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The movie wound up being so timely because when you look at where we are right now, we are so dependent on first responders, whether you're talking about the hurricanes in Houston and the Caribbean or an earthquake in Mexico or the wildfires in California. How big a challenge is it, given the material you work with, that studios are moving away from character-driven narratives? When you look at the tentpole movies, you've got actors making a lot of money.Everyone loves to go see the movies; we're all there with our kids. But when you start to look for movies that are going to be adult stories, I think the entire creative community is looking for these really meaningful stories, and they're just not made as often as they were before.Jeremy Steckler, who runs our movie group, was able to identify some key articles that he wanted to start out with, and end up going first? At that time, studios were still doing some of the more adult-skewing films. was also able to attract incredible talent without being set up at a studio.The Mc Afee project was put in development at Warner Bros. We packaged the movie ourselves, putting together the script and the director and some of the talent and then going out to the marketplace.If you're anything like us, you're constantly at a loss for new and interesting date ideas.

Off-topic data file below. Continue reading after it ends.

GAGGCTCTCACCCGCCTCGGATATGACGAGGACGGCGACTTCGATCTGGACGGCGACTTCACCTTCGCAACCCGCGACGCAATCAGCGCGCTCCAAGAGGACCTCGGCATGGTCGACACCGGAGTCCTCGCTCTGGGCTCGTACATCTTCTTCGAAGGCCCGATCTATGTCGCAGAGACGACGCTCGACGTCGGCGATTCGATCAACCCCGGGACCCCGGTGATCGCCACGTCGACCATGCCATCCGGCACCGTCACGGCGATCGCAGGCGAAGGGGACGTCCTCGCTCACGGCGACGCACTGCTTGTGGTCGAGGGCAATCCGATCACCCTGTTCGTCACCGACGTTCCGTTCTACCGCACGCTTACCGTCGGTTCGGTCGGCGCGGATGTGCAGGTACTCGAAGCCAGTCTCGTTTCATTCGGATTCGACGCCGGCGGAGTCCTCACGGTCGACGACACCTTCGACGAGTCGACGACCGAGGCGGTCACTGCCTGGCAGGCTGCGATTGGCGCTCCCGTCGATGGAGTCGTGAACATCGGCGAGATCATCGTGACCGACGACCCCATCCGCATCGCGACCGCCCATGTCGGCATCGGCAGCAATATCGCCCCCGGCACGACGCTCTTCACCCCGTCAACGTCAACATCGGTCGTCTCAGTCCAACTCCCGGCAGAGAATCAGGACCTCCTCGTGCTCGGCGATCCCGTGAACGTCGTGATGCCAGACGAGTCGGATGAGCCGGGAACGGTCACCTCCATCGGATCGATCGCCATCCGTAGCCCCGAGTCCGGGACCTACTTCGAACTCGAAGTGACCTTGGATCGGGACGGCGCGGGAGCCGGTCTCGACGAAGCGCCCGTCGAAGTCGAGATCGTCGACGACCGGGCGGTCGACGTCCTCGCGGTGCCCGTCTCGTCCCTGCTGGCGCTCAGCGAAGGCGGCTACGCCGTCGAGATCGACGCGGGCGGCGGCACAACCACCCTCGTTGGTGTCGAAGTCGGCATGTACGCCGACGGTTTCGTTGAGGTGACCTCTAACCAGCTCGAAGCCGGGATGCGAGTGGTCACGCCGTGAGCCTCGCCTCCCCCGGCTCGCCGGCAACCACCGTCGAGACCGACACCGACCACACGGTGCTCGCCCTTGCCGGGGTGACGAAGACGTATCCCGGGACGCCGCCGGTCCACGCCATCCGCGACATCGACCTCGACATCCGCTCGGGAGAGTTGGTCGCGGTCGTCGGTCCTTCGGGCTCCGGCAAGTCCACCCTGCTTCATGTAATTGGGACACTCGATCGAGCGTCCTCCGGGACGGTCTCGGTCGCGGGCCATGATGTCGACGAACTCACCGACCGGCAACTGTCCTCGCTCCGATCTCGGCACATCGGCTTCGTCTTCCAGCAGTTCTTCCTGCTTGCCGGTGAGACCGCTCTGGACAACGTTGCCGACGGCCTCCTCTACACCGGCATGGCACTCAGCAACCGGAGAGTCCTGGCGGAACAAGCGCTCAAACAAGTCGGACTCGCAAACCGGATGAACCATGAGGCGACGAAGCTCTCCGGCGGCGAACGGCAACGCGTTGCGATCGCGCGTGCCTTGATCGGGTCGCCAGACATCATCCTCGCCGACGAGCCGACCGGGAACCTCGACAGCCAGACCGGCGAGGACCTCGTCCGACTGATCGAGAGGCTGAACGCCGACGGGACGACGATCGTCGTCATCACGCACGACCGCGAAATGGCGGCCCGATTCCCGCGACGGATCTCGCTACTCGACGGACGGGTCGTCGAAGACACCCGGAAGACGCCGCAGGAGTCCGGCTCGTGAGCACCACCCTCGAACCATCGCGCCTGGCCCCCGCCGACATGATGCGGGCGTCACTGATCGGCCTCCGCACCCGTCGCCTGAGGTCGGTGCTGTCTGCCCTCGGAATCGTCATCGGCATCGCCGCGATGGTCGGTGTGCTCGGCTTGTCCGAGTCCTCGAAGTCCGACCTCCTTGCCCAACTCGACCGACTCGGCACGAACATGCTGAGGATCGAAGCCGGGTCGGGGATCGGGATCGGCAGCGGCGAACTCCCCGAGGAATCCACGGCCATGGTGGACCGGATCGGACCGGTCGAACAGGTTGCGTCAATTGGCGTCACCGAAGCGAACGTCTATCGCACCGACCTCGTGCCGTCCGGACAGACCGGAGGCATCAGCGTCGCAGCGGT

Part of your original mandate was to mine the Conde Nast archives for source material.
What's happening is the longform and shortform are merging. Google had a survey that came out [this spring] where millennials and Gen Z-ers are spending more than three and a half hours a day watching digital video. You've moved into acquisitions and distribution by buying the Zac Posen doc and releasing it on We buy movies at festivals all the time, usually shorts.
This was the first time that it was TVOD [transactional video-on-demand], where the viewer will pay to rent a full-length movie.
In 2011, Dawn Ostroff, who had been president of The CW, entered what she calls "a slightly dysfunctional universe" when publisher Conde Nast tasked her with exploiting its 19 magazine brands — including , and a trove of 100,000 articles dating back decades — across film, TV and digital under the banner of Conde Nast Entertainment.
"We couldn't utilize a lot of the existing infrastructure because the print side was so different," she says.
We're actually giving writers an opportunity to make more money on the option, and then if it gets made, obviously, they'll make significantly more money. We really put a lot of attention into packaging these projects in the same way that we did 's article about North Korea that was published [in September]. An article we're looking at is about a SWAT team that's in ISIS territory, basically going into very difficult situations and pulling people out.